1. The couple has spent a good deal of time building their relationship. They mutually agree that this relationship has the great potential of moving into marriage. It is important that there be a ‘pre’ engagement period of time. There is no set time frame for a pre-engagement period. It is more important that a process be completed than the time completed.
  2. Marital inventories and temperament sorting should be taken at this stage. These are a wonderful means of finding out which areas you are really in ‘sync’ and where you are apart. It serves as a basis for building the relationship into as healthy a one as possible BEFORE marriage. (I highly recommend the inventories developed by Dr. David Olson that can be found at www.lifeinnovations.com. There are many counsellors who can provide insights into the results found in these inventories. The Myers-Briggs temperament sorting is another excellent source of information that each should know about themselves and each other.)
  3. At least 4 sessions should be spent with a Christian counsellor who is trained in pre-marital counselling. It would be especially helpful to take the inventories mentioned above to the counsellor for their input.
  4. It is very important that the couple receive affirmations from family and friends during this stage. If they do not (unless there is a good reason), the couple should take the time toz listen to the concerns and take steps to ensure that they are embracing and working through them. Please see blog post about: How To Make Friends.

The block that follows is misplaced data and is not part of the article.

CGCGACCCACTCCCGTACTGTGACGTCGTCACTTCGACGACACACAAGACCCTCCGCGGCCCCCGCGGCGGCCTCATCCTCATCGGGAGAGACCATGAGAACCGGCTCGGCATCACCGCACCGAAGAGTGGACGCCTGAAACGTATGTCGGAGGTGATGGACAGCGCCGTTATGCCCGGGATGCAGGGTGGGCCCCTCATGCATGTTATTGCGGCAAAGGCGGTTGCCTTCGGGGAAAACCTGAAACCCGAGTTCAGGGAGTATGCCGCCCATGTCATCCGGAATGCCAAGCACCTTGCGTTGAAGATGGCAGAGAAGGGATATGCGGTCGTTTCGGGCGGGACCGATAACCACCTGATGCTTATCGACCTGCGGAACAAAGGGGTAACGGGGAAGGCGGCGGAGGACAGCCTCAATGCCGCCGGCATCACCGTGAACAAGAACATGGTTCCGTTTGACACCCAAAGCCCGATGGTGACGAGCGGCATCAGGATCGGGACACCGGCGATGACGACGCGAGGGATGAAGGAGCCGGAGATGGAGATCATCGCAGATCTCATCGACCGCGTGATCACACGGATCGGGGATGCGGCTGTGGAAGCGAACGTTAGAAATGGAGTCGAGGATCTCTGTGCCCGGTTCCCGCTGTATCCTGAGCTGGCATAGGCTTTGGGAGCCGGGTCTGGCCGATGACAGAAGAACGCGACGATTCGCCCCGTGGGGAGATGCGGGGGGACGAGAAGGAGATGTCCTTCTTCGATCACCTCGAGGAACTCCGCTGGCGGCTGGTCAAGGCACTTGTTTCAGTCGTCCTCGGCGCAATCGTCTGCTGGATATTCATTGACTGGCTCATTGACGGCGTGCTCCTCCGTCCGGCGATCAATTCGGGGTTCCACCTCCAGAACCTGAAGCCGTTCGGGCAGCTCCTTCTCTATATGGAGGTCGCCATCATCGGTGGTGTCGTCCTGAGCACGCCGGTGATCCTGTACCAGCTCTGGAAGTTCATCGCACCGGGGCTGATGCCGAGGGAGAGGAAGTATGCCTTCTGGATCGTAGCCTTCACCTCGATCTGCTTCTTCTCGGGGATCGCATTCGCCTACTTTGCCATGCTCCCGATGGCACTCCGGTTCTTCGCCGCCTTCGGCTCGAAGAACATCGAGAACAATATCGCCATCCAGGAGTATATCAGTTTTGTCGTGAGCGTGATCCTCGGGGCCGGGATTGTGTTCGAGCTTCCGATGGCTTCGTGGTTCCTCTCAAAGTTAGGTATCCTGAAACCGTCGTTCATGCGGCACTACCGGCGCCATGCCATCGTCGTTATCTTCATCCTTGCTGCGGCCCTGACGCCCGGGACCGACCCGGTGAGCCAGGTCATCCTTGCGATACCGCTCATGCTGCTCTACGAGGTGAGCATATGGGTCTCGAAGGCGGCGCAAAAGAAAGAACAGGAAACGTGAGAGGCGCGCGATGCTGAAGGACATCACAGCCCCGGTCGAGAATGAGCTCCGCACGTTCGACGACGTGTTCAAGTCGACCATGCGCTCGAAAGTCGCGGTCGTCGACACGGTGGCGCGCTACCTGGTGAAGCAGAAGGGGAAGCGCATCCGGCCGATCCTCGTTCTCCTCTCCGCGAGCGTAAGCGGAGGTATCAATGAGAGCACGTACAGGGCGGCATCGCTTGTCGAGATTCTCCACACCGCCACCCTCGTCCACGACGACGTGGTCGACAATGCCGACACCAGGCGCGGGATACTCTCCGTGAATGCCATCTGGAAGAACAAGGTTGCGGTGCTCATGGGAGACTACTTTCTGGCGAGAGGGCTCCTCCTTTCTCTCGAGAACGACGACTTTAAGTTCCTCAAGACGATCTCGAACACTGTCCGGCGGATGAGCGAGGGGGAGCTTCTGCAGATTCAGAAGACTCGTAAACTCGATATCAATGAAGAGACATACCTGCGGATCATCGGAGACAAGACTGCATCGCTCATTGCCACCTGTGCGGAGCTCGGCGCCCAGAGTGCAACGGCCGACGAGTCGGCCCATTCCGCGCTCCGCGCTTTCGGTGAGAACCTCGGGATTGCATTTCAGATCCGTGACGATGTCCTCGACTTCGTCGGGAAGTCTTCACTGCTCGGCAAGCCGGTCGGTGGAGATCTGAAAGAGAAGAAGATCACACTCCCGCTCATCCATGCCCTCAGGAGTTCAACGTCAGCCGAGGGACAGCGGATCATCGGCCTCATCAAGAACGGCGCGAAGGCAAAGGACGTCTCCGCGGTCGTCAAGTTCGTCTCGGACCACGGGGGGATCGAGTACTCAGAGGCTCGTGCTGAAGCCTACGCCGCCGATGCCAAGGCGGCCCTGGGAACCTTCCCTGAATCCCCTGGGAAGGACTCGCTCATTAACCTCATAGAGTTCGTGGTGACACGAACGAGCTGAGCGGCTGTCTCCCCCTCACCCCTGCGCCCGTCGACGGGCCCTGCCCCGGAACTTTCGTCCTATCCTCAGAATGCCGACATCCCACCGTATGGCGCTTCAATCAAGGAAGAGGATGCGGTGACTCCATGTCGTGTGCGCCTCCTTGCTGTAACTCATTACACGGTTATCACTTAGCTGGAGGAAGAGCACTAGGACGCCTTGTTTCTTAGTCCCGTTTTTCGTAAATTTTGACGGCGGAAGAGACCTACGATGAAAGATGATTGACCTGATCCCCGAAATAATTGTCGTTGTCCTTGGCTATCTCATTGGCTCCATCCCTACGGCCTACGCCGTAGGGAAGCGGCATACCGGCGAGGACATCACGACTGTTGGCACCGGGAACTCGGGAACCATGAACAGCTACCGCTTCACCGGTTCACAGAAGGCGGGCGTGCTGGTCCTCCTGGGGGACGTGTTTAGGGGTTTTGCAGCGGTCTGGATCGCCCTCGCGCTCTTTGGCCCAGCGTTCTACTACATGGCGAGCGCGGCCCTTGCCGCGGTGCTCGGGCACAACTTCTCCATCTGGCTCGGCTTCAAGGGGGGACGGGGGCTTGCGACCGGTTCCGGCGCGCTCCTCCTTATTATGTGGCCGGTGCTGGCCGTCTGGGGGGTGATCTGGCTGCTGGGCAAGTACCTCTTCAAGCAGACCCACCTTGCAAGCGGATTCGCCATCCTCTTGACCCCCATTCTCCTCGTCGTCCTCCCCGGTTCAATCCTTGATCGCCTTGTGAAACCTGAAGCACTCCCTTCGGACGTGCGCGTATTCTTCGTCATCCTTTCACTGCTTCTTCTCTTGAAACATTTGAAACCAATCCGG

Engagement Stage:

  1. Once a couple arrives at the point that they ‘know’ that they want to be married and have all the affirmations that they can receive, they can move with confidence into the engagement.
  2. I do not recommend a prolonged engagement once the couple decides to get married. If they have done the process in a ‘seasoning’ manner, they should plan to marry as practical – with mutual agreement. I say this so that pre-marital sex will not be a temptation.

Marriage Stage:

The couple should be able to enjoy the blessings of God as well as family and friends as they move into a marriage that has been well planned and confirmed in a healthy process. They can be assured that they have taken the steps to assure a long and satisfying marriage.

There are so many voices at play in our world today. Many of these encourage us to rush into marriage with anyone as soon as we find a strong attraction. This is not wise and God wants to mature you in your bonding process. It is my prayer that you will use the above to develop your own guide as you build a strong and satisfying relationship.

Dr. Jim

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1 comment on “What are the ‘normal’ stages in a relationship?Add yours →

  1. I was in a relationship where I did feel rushed. Six months after we started dating, he proposed marriage, and I told him I felt it was too soon (after 3 months the initial infatuation wore off and I had suspicions that he was not quite the right person God intended for me). After a year of dating, he asked again but I still felt pressured for time and could not accept. I said I needed at least another year, which would be the pre-engagement stage outlined in this article. He then took it to mean we would be married a year from then, but my thinking was get engaged at that time. We eventually went our separate ways because it was apparent we were not at the same point in life. This article showed me I was justified in asking for more time before engagement.